By David Goddard. Photography by Randall Brown.
Hearing that a project in the Min H. Kao Department of Electrical Engineering and Computer Science involves neon doesn’t sound out of the ordinary at first blush, perhaps evoking images of Times Square, Piccadilly Circus, and the signs of yesteryear.
But this neon comes from the computer science side of the department and has more to do with the future of artificial intelligence and robotics.
The project—officially titled NeoN: Neuromorphic Control for Autonomous Robotic Navigation—aims to build a navigation system that uses neuromorphic control.
Graduate student Parker Mitchell and undergraduate Grant Bruer teamed up with ORNL’s Katie Schuman (’15, PhD, CompSci) to serve as leads on the project.
As opposed to programmed control, where the operator designs a framework telling the machine what to do, neuromorphic control allows the machine to learn independently by running through several different computer scenarios.
In this case, the robot was asked to navigate around a series of obstacles placed on the floor of a room, the idea being that a machine could be taught to learn from its mistakes.
Each scenario presented the robot with hundreds of thousands of maneuvers to choose from. As Bruer points out, finding the optimal path would have taken prohibitively long in a physical environment, so the team was forced to find a virtual solution.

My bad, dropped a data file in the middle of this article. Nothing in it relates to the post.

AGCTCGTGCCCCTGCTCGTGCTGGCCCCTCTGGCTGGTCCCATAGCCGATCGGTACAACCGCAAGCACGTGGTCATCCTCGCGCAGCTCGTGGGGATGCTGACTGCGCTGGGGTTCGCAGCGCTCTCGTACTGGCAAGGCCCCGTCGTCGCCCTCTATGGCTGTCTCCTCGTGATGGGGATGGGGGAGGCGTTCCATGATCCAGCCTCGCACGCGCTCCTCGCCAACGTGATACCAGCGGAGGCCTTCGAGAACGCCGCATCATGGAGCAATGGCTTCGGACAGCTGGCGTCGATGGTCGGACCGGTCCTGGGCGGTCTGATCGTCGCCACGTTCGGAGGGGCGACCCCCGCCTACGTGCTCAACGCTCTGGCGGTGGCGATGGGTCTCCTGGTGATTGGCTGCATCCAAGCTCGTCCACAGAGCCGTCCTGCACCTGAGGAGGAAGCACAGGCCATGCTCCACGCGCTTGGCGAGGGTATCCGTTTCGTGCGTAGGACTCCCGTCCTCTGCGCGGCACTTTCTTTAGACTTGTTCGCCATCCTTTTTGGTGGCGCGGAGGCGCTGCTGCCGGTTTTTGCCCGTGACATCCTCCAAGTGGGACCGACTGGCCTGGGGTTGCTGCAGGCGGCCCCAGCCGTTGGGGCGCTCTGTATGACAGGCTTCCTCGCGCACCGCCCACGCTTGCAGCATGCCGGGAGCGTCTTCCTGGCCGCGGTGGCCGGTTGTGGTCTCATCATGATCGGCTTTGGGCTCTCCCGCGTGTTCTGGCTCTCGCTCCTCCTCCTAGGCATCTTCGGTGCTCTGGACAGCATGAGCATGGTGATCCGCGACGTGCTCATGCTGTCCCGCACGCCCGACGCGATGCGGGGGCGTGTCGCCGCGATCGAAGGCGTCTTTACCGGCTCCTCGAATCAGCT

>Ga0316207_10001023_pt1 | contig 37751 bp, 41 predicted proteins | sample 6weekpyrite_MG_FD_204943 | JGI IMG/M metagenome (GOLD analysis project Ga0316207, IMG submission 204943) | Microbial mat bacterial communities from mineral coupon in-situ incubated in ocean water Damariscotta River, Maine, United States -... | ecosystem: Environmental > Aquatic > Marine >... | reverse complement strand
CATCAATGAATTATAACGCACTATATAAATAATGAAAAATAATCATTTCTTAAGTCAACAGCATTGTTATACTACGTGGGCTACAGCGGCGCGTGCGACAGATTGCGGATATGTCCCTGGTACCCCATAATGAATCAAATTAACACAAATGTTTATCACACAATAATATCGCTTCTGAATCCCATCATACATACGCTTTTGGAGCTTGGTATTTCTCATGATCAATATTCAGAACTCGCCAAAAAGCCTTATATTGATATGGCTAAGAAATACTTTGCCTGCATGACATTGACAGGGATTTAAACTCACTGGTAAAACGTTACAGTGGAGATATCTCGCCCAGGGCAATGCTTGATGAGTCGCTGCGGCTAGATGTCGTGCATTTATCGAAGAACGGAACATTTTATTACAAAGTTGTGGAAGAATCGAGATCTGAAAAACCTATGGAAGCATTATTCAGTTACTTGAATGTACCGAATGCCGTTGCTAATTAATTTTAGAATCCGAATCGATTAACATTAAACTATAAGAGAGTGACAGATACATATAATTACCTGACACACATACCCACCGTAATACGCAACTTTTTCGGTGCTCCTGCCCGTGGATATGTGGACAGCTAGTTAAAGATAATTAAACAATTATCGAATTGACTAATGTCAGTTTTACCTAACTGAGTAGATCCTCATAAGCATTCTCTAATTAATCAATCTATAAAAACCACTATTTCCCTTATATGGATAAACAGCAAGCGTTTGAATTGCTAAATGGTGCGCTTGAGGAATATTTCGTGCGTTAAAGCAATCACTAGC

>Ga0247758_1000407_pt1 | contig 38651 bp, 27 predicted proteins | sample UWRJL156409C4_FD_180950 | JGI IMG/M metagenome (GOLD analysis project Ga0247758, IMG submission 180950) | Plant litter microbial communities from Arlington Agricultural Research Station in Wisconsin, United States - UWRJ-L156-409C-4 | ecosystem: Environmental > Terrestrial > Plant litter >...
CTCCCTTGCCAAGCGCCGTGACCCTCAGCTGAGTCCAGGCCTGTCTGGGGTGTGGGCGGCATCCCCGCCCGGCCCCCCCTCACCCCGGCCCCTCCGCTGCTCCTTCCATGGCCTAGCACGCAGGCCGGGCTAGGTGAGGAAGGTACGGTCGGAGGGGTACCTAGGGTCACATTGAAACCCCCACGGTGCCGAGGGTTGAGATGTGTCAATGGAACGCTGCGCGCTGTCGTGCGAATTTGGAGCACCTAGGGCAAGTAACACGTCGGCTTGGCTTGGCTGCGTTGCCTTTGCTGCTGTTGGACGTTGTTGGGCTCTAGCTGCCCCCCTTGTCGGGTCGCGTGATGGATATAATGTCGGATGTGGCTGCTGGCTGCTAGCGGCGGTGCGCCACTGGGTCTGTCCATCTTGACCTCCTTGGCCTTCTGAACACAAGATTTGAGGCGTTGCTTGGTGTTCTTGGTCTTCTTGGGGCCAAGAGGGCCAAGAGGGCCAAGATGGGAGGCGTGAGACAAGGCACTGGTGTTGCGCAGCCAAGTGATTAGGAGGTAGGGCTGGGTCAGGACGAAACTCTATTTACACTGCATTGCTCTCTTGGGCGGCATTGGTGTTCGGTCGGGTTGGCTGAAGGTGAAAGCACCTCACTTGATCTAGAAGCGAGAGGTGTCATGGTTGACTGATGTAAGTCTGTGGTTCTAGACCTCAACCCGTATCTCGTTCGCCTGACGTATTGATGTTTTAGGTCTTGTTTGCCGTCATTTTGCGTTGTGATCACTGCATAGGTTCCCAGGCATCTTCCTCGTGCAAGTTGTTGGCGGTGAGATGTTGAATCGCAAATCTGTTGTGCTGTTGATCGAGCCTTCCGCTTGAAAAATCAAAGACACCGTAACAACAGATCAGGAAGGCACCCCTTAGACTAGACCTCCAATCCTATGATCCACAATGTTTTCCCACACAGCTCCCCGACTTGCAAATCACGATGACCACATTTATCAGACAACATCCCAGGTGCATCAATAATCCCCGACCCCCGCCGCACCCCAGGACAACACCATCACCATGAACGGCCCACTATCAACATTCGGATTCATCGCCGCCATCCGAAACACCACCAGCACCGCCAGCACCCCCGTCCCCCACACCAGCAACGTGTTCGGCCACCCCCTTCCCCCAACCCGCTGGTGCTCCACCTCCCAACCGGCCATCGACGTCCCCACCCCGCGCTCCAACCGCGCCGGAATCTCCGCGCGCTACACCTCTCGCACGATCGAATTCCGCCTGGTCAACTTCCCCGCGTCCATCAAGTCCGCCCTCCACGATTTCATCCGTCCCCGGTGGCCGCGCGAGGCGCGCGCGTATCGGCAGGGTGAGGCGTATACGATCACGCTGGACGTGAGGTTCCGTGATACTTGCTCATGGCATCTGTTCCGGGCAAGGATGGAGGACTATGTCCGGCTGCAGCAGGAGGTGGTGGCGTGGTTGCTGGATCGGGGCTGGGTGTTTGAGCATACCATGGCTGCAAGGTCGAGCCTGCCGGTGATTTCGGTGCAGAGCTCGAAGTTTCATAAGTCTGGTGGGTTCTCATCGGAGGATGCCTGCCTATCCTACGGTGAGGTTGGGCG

Thanks to Schuman’s connections at the lab, the answer was Titan, ORNL’s room-sized supercomputer.
“We used Titan to run different scenarios through the brain, keeping the ones that worked and ‘killing off’ the ones that didn’t,” said Mitchell. “It’s the neuromorphic equivalent of survival of the fittest.”
From there, the team paired the best performing maneuvers from the simulation with Lidar to help give the machine “eyes.”
Lidar uses light to detect objects in much the same way as radar uses radio waves and sonar uses sound.
It allows the robot’s brain to recognize objects in its path and react to them in the real world the same way it learned to in the virtual world via the simulations, giving the devices a certain level of autonomy.
“The idea is to cover as much of an area as possible while not hitting things,” said Schuman. “It first learns to avoid stationary objects and then adapts to avoid moving obstacles.”
Schuman pointed out that applications for the project include everything from search and rescue operations to any situation that might be too dangerous for humans.
The team’s work could also be applied to drones, further aiding those types of situations.
The idea came out of the department’s TENNLab—Neuromorphic Architectures, Learning, Applications—where Mitchell, Bruer, and Schuman are members, along with UT’s John Fisher Distinguished Professor Mark Dean, Professor James Plank, and Associate Professor Garrett Rose.
All of those TENNLab members helped advise and offer input on NeoN, with nearly two dozen students in the department helping design the body.